Why? Because that is where the real learning happens: when people have the opportunity to talk about their experiences and describe what has happened from their own point of view, instead of someone else telling them what has occurred based on their own. Assumptions about reality (which are often wrong and full of bias and value judgments).

Asking questions is also very powerful because it gives everyone an equal voice, which is essential for agile teams, where everyone’s voice needs to be heard equally for the team to work effectively towards its common goal.

Real Service

Ultimately, suppose you’re looking for the best way to serve the organization. In that case, you don’t have to look any further than your people. And if you want to help your people, there is only one way: be genuine.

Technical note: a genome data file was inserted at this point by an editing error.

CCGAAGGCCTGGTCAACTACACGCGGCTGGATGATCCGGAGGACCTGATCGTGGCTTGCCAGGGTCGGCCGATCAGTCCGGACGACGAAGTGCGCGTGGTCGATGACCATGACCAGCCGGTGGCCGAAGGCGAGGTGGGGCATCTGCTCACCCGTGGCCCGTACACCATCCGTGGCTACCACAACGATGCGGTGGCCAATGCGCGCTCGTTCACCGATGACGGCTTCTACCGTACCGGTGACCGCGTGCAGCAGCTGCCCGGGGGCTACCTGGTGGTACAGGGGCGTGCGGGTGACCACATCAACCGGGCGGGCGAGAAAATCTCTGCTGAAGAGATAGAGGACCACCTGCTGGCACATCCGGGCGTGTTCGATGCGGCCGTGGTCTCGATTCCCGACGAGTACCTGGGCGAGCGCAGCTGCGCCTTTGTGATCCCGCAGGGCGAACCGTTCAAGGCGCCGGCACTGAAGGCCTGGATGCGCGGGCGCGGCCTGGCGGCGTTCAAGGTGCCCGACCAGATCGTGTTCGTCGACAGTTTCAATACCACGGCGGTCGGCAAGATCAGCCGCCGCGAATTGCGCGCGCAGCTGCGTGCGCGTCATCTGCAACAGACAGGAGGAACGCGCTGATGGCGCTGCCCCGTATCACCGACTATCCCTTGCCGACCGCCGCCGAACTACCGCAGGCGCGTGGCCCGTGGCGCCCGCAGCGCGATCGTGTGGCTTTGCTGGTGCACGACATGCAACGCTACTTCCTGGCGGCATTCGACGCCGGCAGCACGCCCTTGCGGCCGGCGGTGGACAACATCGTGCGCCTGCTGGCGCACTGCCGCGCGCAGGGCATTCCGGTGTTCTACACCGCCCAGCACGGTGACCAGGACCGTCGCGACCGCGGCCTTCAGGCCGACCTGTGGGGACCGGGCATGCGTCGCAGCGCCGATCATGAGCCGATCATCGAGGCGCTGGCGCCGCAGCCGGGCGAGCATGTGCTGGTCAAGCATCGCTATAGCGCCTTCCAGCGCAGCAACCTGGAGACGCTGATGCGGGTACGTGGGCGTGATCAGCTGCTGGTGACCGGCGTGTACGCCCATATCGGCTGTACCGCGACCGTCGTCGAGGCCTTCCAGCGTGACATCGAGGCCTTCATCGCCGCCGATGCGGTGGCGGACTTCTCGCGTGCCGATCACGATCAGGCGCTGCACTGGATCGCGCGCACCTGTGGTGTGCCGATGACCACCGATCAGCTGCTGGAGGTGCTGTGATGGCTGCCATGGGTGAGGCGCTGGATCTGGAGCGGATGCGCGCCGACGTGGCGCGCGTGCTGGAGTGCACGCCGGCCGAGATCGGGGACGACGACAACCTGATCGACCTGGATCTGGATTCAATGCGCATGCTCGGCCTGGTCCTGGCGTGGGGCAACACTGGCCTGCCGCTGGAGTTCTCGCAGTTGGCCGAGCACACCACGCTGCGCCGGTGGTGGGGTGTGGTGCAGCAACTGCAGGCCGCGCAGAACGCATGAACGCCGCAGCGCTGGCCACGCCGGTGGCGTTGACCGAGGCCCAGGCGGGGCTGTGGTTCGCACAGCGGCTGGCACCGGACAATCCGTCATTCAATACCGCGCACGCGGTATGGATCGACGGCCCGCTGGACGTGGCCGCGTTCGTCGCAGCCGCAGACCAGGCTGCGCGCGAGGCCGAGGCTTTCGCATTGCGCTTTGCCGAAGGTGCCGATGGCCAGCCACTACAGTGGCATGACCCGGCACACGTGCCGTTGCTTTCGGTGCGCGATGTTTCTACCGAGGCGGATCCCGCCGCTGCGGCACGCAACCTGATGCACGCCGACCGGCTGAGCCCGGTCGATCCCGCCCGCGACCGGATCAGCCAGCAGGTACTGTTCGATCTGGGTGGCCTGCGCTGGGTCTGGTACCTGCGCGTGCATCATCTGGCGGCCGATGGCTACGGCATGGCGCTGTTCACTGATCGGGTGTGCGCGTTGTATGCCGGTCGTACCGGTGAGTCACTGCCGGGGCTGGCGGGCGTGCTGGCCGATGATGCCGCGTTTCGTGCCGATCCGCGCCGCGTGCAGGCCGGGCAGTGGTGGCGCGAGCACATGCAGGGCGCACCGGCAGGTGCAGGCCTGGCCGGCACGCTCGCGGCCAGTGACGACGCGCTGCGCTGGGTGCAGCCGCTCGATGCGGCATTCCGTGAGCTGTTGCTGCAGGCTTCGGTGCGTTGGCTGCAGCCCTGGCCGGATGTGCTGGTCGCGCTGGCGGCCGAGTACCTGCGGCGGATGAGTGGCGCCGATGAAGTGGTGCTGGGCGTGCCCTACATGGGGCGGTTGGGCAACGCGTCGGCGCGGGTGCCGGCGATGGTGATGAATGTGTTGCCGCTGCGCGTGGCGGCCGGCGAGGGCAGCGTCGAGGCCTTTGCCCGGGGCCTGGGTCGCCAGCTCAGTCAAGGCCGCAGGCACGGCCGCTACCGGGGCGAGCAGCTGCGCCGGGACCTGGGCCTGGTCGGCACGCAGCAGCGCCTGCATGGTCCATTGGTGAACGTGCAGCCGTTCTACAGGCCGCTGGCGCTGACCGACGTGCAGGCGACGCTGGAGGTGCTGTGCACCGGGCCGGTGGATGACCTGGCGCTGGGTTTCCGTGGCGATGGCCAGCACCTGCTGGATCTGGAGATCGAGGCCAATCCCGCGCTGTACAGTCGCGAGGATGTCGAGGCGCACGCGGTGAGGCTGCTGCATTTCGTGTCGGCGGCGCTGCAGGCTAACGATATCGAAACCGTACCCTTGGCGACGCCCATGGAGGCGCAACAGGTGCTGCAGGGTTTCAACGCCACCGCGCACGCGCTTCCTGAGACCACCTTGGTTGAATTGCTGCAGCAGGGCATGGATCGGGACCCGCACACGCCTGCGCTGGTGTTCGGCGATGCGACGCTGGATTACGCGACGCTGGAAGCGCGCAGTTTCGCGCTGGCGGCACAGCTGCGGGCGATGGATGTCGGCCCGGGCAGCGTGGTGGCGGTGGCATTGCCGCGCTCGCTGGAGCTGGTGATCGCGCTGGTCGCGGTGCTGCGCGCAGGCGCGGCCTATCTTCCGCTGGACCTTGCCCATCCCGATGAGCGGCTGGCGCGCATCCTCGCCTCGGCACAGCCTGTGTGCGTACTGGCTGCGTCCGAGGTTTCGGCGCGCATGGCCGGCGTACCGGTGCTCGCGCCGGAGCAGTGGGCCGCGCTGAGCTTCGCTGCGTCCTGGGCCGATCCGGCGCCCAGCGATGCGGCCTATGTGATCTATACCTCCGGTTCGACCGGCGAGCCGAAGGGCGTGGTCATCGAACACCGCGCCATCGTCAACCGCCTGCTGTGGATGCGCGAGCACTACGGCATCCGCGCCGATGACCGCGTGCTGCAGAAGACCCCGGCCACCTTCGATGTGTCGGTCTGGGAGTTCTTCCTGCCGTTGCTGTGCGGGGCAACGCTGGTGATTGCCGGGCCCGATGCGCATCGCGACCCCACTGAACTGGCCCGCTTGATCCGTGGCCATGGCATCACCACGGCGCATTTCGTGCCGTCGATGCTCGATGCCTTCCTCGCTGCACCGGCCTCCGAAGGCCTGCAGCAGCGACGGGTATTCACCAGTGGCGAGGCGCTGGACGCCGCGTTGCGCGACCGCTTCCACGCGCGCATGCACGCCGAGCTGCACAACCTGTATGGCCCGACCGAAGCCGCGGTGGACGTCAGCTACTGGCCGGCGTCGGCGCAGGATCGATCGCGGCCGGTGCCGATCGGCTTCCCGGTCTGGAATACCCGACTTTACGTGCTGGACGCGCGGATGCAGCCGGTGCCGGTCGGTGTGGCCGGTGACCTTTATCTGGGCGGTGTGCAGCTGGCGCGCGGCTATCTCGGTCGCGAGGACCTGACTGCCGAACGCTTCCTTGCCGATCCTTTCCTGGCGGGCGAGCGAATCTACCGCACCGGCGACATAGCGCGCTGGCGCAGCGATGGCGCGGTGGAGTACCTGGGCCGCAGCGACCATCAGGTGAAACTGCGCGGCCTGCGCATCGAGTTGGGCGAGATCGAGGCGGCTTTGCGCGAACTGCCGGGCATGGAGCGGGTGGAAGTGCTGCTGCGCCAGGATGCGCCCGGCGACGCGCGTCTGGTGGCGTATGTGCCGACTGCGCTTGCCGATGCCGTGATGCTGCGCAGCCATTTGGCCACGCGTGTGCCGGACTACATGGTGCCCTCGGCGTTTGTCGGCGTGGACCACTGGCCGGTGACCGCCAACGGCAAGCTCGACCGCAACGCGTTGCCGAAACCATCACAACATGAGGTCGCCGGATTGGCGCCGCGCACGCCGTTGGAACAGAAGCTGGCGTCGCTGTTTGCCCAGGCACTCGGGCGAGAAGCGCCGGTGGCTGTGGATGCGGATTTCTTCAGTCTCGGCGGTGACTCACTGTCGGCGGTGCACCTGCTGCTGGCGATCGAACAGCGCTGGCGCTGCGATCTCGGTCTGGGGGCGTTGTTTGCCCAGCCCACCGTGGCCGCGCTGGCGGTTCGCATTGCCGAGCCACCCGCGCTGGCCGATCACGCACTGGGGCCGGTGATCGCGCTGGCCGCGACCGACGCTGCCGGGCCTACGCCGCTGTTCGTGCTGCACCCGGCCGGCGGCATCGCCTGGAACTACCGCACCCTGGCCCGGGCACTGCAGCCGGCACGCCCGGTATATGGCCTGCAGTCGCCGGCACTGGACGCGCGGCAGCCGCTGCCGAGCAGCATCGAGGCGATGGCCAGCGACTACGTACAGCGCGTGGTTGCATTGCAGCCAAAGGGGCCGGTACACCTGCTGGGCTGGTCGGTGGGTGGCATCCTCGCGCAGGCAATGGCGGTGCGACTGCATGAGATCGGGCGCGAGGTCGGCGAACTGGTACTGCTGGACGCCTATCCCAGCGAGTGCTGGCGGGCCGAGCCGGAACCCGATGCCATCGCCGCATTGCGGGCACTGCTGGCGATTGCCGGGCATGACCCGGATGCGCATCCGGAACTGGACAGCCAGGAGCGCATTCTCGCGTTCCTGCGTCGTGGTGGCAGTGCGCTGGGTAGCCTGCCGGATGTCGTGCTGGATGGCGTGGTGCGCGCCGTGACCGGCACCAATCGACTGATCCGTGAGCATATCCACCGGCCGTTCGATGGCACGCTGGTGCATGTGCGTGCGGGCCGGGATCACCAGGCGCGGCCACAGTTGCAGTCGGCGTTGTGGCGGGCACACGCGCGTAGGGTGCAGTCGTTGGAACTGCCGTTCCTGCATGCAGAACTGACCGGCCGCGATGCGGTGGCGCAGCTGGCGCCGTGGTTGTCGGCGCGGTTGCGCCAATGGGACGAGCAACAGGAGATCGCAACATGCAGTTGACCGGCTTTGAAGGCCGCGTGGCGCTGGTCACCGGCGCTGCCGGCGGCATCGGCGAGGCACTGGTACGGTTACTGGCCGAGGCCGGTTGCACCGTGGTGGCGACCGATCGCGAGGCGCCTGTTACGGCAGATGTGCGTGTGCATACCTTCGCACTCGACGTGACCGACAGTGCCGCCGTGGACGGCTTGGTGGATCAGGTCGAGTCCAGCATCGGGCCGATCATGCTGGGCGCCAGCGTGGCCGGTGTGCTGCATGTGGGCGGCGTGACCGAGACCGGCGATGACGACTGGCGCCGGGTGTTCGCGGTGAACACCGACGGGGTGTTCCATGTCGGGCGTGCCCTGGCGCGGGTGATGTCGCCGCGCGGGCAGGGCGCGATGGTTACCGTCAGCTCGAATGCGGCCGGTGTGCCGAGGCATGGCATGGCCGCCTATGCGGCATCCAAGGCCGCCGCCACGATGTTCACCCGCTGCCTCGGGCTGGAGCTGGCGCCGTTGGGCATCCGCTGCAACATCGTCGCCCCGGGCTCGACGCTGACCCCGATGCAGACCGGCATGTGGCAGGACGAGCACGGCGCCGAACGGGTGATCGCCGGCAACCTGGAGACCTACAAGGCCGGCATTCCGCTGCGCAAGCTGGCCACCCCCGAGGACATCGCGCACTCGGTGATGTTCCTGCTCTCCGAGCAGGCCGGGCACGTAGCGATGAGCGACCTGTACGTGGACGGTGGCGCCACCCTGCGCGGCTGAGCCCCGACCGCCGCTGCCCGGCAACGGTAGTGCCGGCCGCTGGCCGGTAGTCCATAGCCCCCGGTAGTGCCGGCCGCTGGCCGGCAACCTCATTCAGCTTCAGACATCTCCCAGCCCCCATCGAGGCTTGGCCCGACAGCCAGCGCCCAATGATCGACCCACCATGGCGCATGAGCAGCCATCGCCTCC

The best way to be genuine is to be open. And if you want to be honest and authentic with others, you have to be yourself first, which means being vulnerable. The genuine service in agile coaching is to fully accompany individuals, teams, and the organization as a system. It means seeing the big picture, not just the parts. It means helping people on their journey and being transparent about what we do and why.

Agile coaches are not there to make people feel good about themselves or tell them what to do next. They are not there to tell people how to do things better.

We want to help people be more effective at working together to make better decisions as a team and be more successful. We want everyone involved to be inspired by their own ability to make things better for themselves and others. We want everyone involved to take responsibility for their own actions and learn from them. We want ethics in this accompaniment, and for this, the first step is to understand that we are the living example of genuine service, without ego, for everyone.